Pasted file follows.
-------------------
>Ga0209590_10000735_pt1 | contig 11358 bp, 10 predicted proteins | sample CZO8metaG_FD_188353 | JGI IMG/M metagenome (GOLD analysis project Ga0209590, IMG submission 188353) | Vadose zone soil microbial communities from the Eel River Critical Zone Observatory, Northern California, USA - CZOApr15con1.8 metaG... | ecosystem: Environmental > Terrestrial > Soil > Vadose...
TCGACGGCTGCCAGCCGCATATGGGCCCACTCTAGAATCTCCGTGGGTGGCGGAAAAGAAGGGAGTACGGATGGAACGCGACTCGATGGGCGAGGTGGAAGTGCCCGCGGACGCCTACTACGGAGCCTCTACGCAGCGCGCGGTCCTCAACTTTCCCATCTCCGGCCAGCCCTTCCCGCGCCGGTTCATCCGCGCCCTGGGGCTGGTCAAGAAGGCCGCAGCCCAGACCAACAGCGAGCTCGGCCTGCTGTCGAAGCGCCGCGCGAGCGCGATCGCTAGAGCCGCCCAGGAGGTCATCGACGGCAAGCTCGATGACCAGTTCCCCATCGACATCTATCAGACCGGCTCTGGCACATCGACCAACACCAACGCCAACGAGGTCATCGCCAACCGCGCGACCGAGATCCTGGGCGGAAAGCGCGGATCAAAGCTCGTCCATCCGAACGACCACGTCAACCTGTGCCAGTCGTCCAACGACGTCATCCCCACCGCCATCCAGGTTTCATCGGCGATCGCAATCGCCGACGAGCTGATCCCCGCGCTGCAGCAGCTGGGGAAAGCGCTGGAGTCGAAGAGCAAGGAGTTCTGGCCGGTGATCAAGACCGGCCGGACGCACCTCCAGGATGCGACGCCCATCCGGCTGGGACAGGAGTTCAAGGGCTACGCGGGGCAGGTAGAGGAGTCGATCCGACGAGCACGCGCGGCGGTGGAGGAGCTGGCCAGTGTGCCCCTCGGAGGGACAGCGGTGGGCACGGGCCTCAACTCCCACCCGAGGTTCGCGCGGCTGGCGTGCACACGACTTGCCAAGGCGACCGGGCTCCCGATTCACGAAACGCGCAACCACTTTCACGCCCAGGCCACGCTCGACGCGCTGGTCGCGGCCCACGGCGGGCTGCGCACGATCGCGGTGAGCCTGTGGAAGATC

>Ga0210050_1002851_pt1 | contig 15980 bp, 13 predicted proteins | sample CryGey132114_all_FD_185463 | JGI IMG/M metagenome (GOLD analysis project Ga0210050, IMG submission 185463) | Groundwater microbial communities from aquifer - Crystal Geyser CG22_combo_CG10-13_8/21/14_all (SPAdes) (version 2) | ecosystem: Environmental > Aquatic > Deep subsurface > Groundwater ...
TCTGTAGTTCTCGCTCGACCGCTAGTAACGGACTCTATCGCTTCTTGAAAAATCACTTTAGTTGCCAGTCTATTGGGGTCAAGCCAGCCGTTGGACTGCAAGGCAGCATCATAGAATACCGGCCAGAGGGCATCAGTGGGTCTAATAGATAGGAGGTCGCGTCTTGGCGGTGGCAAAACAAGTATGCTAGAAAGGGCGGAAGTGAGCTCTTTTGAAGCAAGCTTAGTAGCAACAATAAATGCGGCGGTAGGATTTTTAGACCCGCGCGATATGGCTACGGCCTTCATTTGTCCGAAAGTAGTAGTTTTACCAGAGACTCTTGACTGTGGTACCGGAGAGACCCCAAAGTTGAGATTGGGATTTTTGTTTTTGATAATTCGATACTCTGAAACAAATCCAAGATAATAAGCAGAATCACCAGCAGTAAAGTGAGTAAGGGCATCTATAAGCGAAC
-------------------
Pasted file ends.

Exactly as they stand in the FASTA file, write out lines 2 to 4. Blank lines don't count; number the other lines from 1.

TCGACGGCTGCCAGCCGCATATGGGCCCACTCTAGAATCTCCGTGGGTGGCGGAAAAGAAGGGAGTACGGATGGAACGCGACTCGATGGGCGAGGTGGAAGTGCCCGCGGACGCCTACTACGGAGCCTCTACGCAGCGCGCGGTCCTCAACTTTCCCATCTCCGGCCAGCCCTTCCCGCGCCGGTTCATCCGCGCCCTGGGGCTGGTCAAGAAGGCCGCAGCCCAGACCAACAGCGAGCTCGGCCTGCTGTCGAAGCGCCGCGCGAGCGCGATCGCTAGAGCCGCCCAGGAGGTCATCGACGGCAAGCTCGATGACCAGTTCCCCATCGACATCTATCAGACCGGCTCTGGCACATCGACCAACACCAACGCCAACGAGGTCATCGCCAACCGCGCGACCGAGATCCTGGGCGGAAAGCGCGGATCAAAGCTCGTCCATCCGAACGACCACGTCAACCTGTGCCAGTCGTCCAACGACGTCATCCCCACCGCCATCCAGGTTTCATCGGCGATCGCAATCGCCGACGAGCTGATCCCCGCGCTGCAGCAGCTGGGGAAAGCGCTGGAGTCGAAGAGCAAGGAGTTCTGGCCGGTGATCAAGACCGGCCGGACGCACCTCCAGGATGCGACGCCCATCCGGCTGGGACAGGAGTTCAAGGGCTACGCGGGGCAGGTAGAGGAGTCGATCCGACGAGCACGCGCGGCGGTGGAGGAGCTGGCCAGTGTGCCCCTCGGAGGGACAGCGGTGGGCACGGGCCTCAACTCCCACCCGAGGTTCGCGCGGCTGGCGTGCACACGACTTGCCAAGGCGACCGGGCTCCCGATTCACGAAACGCGCAACCACTTTCACGCCCAGGCCACGCTCGACGCGCTGGTCGCGGCCCACGGCGGGCTGCGCACGATCGCGGTGAGCCTGTGGAAGATC

>Ga0210050_1002851_pt1 | contig 15980 bp, 13 predicted proteins | sample CryGey132114_all_FD_185463 | JGI IMG/M metagenome (GOLD analysis project Ga0210050, IMG submission 185463) | Groundwater microbial communities from aquifer - Crystal Geyser CG22_combo_CG10-13_8/21/14_all (SPAdes) (version 2) | ecosystem: Environmental > Aquatic > Deep subsurface > Groundwater ...
TCTGTAGTTCTCGCTCGACCGCTAGTAACGGACTCTATCGCTTCTTGAAAAATCACTTTAGTTGCCAGTCTATTGGGGTCAAGCCAGCCGTTGGACTGCAAGGCAGCATCATAGAATACCGGCCAGAGGGCATCAGTGGGTCTAATAGATAGGAGGTCGCGTCTTGGCGGTGGCAAAACAAGTATGCTAGAAAGGGCGGAAGTGAGCTCTTTTGAAGCAAGCTTAGTAGCAACAATAAATGCGGCGGTAGGATTTTTAGACCCGCGCGATATGGCTACGGCCTTCATTTGTCCGAAAGTAGTAGTTTTACCAGAGACTCTTGACTGTGGTACCGGAGAGACCCCAAAGTTGAGATTGGGATTTTTGTTTTTGATAATTCGATACTCTGAAACAAATCCAAGATAATAAGCAGAATCACCAGCAGTAAAGTGAGTAAGGGCATCTATAAGCGAAC